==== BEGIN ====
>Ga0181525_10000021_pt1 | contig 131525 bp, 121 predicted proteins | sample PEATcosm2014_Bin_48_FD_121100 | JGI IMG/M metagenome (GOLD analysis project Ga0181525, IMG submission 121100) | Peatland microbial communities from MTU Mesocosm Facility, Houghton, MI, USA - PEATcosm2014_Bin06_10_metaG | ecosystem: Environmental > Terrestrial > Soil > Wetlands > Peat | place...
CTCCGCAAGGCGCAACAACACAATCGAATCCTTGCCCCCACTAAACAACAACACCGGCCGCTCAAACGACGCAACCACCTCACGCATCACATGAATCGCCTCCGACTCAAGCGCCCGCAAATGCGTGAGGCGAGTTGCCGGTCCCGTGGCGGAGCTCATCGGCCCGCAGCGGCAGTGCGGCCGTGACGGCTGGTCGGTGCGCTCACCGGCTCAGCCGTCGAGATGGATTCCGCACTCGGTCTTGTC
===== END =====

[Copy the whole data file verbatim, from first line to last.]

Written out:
>Ga0181525_10000021_pt1 | contig 131525 bp, 121 predicted proteins | sample PEATcosm2014_Bin_48_FD_121100 | JGI IMG/M metagenome (GOLD analysis project Ga0181525, IMG submission 121100) | Peatland microbial communities from MTU Mesocosm Facility, Houghton, MI, USA - PEATcosm2014_Bin06_10_metaG | ecosystem: Environmental > Terrestrial > Soil > Wetlands > Peat | place...
CTCCGCAAGGCGCAACAACACAATCGAATCCTTGCCCCCACTAAACAACAACACCGGCCGCTCAAACGACGCAACCACCTCACGCATCACATGAATCGCCTCCGACTCAAGCGCCCGCAAATGCGTGAGGCGAGTTGCCGGTCCCGTGGCGGAGCTCATCGGCCCGCAGCGGCAGTGCGGCCGTGACGGCTGGTCGGTGCGCTCACCGGCTCAGCCGTCGAGATGGATTCCGCACTCGGTCTTGTC